A day after a deadly rampage at an Army post in Texas, soldiers at Columbia's Fort Jackson held a moment of silence to remember the victims, while offering mixed reactions to the shootings.
Most said Friday they considered the incident at Fort Hood to be a random act unlikely to be repeated anytime soon.
Others wondered if something similar could happen at Fort Jackson. A fort spokesman said Friday that military police have increased security patrols, but officials have not restricted traffic entering the base.
Several wondered aloud how the U.S. Army let alleged shooter Maj. Nidal Malik Hasan slip through the cracks.
"He's Muslim. That should have given them some idea," said Sgt. Cherly Jasmin outside the Wal-Mart shopping center on Forest Drive just beyond Fort Jackson's main gate. "And he didn't want to go down range (be deployed). That should have been another sign."
For Fort Jackson drill sergeant Garret Brunton of Lancaster, Ohio, "it's too soon to tell" what any fallout might be.
"Obviously, it's a concern," he said. "But this was the act of an individual and shouldn't cause a lot of repercussions."
Army leaders also advised new soldiers not to joke about shooting anyone or blame Muslims for the massacre.
Jasmin, of Fort Lauderdale, Fla., said she had friends stationed at Fort Hood, where authorities believe Hasan, 39, killed 13 people and wounded 31 others.
"I called them right away and everyone was fine," she said. "But you never know. It could happen here, too. I think they should tighten up security, tighten up letting people on post."
Army Chief of Staff George Casey also asked Army leaders across the country to review force protection measures.
Paul Anderson, who was visiting Fort Jackson from Utah to attend basic training graduation ceremonies for his son-in-law, wondered how Hasan slipped through security.
"How did he have a gun and live ammo?" said the six-year Army veteran.
That, too, concerned Pvt. Michael Hermosa of Dallas, who also had just graduated from basic training.
"I think they should check people coming onto the base a little tighter than they do," he said.
Hermosa added that soldiers in his unit had been admonished not to joke about killing anyone.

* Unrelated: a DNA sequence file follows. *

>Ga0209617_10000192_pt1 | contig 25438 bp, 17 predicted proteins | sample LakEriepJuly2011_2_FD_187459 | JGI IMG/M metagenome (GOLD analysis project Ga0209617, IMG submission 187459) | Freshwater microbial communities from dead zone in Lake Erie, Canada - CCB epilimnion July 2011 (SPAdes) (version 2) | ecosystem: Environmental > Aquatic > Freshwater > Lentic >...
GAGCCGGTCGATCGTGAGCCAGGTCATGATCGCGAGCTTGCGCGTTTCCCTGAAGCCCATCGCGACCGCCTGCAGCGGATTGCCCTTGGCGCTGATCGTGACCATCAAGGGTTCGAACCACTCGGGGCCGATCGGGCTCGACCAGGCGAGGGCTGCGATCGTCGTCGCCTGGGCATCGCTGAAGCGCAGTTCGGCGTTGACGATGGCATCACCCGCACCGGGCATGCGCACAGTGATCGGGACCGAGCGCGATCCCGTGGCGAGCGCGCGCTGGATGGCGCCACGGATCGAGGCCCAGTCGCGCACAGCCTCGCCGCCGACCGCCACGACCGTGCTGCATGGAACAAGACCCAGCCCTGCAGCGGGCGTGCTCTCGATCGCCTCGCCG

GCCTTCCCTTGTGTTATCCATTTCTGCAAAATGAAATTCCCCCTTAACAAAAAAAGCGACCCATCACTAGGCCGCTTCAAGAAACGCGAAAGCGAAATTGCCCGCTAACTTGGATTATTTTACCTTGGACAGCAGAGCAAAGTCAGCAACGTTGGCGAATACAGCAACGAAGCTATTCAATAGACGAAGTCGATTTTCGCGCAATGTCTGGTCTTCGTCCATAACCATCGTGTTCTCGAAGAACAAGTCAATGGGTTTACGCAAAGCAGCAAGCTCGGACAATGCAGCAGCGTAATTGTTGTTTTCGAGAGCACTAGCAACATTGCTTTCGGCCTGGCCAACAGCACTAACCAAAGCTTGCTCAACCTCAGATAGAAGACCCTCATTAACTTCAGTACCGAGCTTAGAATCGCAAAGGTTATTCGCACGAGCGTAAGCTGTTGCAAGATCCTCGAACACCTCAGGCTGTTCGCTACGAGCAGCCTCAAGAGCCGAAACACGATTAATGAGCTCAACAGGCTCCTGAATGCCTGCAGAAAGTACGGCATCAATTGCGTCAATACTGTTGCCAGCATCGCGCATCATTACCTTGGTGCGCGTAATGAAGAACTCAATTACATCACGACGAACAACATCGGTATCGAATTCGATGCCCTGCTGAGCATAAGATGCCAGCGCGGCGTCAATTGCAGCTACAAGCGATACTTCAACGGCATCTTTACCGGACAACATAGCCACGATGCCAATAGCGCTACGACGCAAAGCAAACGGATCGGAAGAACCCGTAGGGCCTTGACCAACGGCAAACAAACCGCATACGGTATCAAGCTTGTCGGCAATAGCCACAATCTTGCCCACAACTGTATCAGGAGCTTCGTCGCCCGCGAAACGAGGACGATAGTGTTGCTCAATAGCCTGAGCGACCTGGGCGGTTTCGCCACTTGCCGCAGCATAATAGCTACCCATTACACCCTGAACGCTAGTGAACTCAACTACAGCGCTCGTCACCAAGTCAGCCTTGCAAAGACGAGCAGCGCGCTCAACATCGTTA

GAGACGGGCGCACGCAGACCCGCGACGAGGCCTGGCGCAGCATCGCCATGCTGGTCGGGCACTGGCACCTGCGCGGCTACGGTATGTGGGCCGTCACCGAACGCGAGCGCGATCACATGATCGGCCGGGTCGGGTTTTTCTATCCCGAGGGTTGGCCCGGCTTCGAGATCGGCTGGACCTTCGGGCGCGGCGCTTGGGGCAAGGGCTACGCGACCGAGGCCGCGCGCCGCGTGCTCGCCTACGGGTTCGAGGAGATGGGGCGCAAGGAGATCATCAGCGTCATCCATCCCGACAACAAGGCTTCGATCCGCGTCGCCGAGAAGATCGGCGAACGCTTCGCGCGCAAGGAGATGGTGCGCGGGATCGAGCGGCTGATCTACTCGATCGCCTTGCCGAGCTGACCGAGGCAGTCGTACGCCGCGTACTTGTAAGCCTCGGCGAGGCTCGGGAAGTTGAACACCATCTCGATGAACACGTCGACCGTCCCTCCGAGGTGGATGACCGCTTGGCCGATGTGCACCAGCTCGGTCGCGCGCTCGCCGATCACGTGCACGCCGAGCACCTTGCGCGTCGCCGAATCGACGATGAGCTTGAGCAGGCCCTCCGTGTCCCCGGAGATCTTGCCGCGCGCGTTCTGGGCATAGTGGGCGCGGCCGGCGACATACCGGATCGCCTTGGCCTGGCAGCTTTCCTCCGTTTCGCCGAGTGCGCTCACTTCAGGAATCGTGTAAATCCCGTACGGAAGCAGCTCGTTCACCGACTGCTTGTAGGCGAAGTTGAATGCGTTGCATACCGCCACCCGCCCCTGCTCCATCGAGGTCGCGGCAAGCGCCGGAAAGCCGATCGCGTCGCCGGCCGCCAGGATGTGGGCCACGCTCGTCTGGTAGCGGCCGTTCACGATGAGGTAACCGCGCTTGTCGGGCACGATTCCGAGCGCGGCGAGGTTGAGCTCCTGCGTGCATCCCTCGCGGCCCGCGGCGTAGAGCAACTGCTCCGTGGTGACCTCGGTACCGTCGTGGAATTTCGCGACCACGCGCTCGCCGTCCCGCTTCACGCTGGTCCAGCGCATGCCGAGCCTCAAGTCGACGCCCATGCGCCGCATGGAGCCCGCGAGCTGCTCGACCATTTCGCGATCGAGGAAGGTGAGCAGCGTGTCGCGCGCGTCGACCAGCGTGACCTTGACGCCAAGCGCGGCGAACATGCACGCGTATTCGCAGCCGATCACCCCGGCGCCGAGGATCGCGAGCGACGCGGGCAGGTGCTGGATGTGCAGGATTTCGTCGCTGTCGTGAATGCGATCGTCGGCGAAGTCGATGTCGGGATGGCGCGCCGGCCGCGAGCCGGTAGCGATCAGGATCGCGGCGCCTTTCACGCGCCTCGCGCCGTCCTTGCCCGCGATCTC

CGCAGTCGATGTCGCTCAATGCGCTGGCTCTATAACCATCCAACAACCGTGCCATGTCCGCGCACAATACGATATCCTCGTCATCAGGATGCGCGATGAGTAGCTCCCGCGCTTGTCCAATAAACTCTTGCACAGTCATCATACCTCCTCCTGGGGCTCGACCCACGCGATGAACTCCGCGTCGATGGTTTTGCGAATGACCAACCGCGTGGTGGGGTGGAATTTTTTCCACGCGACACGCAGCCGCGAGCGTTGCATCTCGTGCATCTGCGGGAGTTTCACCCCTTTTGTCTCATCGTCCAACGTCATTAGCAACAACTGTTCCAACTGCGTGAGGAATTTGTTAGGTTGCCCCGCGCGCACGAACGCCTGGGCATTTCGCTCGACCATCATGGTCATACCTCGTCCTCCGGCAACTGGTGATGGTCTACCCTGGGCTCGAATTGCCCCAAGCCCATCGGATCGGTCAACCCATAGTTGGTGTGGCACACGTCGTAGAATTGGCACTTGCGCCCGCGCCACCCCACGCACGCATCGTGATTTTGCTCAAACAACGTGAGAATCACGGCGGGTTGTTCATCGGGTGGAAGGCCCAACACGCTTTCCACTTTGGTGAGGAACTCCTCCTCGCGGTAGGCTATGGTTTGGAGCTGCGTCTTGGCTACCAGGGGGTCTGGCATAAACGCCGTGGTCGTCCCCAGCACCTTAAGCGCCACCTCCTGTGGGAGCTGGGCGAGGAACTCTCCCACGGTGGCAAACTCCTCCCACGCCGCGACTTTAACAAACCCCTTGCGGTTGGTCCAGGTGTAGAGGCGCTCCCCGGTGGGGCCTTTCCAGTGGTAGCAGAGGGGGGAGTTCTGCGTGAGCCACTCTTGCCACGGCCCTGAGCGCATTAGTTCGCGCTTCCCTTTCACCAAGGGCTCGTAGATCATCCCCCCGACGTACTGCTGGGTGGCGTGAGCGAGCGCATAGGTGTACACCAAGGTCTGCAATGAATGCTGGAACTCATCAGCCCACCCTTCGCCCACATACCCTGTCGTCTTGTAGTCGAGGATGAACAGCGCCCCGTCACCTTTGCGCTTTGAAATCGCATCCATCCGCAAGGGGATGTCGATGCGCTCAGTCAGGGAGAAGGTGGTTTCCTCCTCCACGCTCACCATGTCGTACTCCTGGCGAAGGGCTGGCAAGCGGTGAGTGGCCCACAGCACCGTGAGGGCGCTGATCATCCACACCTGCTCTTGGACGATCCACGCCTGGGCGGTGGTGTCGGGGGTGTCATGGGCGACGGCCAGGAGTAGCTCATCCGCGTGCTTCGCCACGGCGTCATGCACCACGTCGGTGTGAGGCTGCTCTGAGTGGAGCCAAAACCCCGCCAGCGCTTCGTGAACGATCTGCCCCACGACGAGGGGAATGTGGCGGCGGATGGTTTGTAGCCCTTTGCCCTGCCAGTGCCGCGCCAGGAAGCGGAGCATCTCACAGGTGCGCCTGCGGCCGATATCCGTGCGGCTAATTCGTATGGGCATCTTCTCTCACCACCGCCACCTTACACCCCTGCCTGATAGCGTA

"They said the Army would take that very seriously," he said.
Across Fort Jackson on Friday, a moment of silence ordered by Defense Secretary Robert Gates, was observed at 2:34 p.m., exactly 24 hours after the Texas shootings.
More than 400 soldiers stood in formation outside the 120th Adjutant General Battalion headquarters, as drill sergeants lowered the U.S. flag to half-staff in memory of the fallen.
The 120th is the entry point for all recruits reporting to Fort Jackson to begin basic combat training. It's the place where new soldiers receive physical and psychological examinations, and are outfitted in uniforms.
The 120th's commander, Lt. Col. Michael Bineham, said it's incomprehensible that a soldier would attack fellow troops.
But he added that it has happened before. Bineham said he was at Fort Bragg, N.C., in October 1995 when Sgt. William Kreutzer Jr. opened fire on his brigade, killing one and wounding more than a dozen.
"I feel for the families who have lost loved ones," Bineham said.
Bineham cautioned against stereotyping Muslims just because the accused shooter, a psychiatrist, reportedly is a follower of Islam. The suspect reportedly voiced objections to the U.S. military fighting wars in Afghanistan and Iraq.
Bineham noted that there are about 3,500 Muslims honorably serving in the U.S. military, including those who are Arabic interpreters trained at Fort Jackson.
Across Fort Jackson on Friday, the Army's largest training center, it was evident that soldiers were concerned about the Texas shootings.
"You can tell it's on people's minds and in their spirits. They're just concerned about the (Army) family at Fort Hood," said Maj. James Smith, chaplain of the post's Family Life Center.